After their extended years in the wilderness during the New Deal, Republicans reasserted their presidential dominance, with a few Democratic interruptions from 1952 to 1992. Republicans thus saw in the ascendancy of Dwight Eisenhower, Richard Nixon, Gerald Ford, Ronald Reagan, and the two Bushes a return to the proper order of politics in which the Republicans were destined to be in charge and Democrats to occupy a position of perennial deference outside of Congress.
Then the unthinkable happened. Not just a Democrat but a black Democrat won the White House. The southern-based Republican Party saw its worst fears coming true. A man with a foreign-sounding name, an equivocal religious background, and a black skin was president and pursuing what were to most Republicans sinister goals. Under his administration, blacks became assertive, gays married, the poor got health care, and the wealthy faced both a lack of due respect and a claim on their income.
The Republican allegiance to traditional democratic practices now seemed to them outmoded in this national crisis. Americans could not really have elected Barack Obama and put his party in control of the destiny of the nation. Such an outcome must be illegitimate. And what is the remedy for illegitimacy, treason, and godlessness? To quote Leon Wolf again: “Working with these people is not what America elected you to do. Republicans, it elected you to stop them.” Pundits who forecast a new era of bipartisanship comparable to what Dwight D. Eisenhower, Everett Dirksen, Sam Rayburn, and Lyndon B. Johnson achieved in the 1950s are living in a nostalgic dream world. Richard Nixon viewed politics as war and contemporary Republicans will proceed to explore the validity of his insight over the next two years. For the American voter, clinging to the naive notion of the parties working together, each taking part of the loaf, the best guide may be Bette Davis in All About Eve: “Fasten your seat belts. It’s going to be a bumpy night.”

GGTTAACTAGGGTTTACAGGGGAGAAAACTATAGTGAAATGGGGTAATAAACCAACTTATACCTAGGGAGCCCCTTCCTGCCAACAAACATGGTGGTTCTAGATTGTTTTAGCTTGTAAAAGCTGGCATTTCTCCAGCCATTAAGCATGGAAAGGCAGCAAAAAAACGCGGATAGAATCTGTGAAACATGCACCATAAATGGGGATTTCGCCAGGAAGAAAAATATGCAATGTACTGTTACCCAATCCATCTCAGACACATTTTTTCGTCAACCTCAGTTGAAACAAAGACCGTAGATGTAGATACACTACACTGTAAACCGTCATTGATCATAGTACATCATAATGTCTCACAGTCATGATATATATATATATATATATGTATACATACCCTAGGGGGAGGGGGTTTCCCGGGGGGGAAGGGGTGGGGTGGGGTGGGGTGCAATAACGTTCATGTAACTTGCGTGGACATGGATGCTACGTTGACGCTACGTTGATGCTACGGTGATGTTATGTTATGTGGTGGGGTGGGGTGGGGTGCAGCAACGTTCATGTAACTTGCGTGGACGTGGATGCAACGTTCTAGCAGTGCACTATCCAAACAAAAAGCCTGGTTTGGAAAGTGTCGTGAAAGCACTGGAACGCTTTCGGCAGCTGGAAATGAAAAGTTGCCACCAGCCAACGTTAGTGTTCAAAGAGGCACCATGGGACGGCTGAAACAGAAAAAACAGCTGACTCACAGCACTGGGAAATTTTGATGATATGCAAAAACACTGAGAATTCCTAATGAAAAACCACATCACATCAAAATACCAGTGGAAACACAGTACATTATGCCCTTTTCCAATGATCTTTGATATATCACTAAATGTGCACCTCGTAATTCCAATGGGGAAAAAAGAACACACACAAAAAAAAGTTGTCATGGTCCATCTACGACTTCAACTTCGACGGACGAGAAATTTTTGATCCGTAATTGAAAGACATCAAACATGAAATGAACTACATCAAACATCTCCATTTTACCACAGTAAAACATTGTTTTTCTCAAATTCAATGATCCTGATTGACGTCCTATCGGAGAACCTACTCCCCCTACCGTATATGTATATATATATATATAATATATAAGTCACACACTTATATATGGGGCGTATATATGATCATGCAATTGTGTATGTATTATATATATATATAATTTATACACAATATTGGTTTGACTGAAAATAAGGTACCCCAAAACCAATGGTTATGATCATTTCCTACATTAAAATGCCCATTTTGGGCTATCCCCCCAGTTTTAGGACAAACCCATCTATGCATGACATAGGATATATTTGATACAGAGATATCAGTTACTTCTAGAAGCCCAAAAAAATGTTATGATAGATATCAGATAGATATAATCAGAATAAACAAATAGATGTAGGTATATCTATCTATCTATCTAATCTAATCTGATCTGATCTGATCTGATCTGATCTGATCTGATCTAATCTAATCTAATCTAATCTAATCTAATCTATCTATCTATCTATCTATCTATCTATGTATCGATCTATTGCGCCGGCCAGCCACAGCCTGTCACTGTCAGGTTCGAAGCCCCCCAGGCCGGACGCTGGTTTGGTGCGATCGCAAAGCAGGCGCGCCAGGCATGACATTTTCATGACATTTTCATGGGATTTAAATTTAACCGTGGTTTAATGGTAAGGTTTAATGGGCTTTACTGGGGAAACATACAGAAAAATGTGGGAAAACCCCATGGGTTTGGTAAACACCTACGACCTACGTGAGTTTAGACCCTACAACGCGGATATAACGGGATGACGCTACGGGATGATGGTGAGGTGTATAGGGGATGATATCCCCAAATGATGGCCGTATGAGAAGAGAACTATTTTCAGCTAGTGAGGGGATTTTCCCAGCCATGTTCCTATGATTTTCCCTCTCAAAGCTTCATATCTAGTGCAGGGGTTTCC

Featured image: Members of the Republican Party gather at the 1900 National Convention. Public domain via Wikimedia Commons.
The Republican party has traditionally been a more ordered, hierarchical organization, one in which the norm of waiting for one’s turn has been entrenched through the decades. When there is no consensus on the available candidates in the field, the runner-up to the last nomination contest becomes, by default, the front-runner. Today, Palin, Pawlenty, Thune, Huckabee, Gingerich, and Santorum are all names being mentioned. Yet no name stands out the way Mitt Romney’s does.
This weekend, Romney topped a straw poll of New Hampshire Republican Party Committee members for the party’s nomination. He was the runner-up in 2008’s straw poll in New Hampshire, and won 32 percent of the actual primary vote, just behind John McCain’s 37 percent. Now, the poll may not tell us much; New Hampshire is a Romney stronghold because he is from neighboring Massachusetts and owns a home in the state. But history and the Republican primary calendar appear to be moving in Romney’s favor.
This is because by the time the South begins to vote to give victories to Romney’s rivals, he would have had three chances to set up a delegate-grabbing momentum. Romney is the front-runner to beat in New Hampshire’s first-in-the-nation primary on or around February 14, 2012. On February 18, he is likely to win again in the Nevada caucuses because of his Mormon base there. On February 28, Michigan, where Romney was born and remains a favorite son, holds its primary. As we know of the law of momentum in primary contests, the early bird catches the nomination. Fortune’s arrows are certainly unpredictable, but she has bequeathed to Romney three shots toward the Republican nomination in the first two weeks of the primary cycle in 2012.
The Tea Party movement is inadvertently helping Romney out too. While everyone else is actively courting the Tea Party, Romney isn’t (and some say, he couldn’t even if he tried, because of his hand in healthcare reform as Governor of Massachusetts). This sets Romney apart to win the more moderate Republicans voting in states like New Hampshire, which happens to have a semi-open primary, which means Independents who are not registered with either party can vote in the Republican primary. Romney’s less than cozy relationship with the Tea Party may actually help him because while Palin and Huckabee et al split the Tea Party vote, Romney would be on his way to a delegate lead.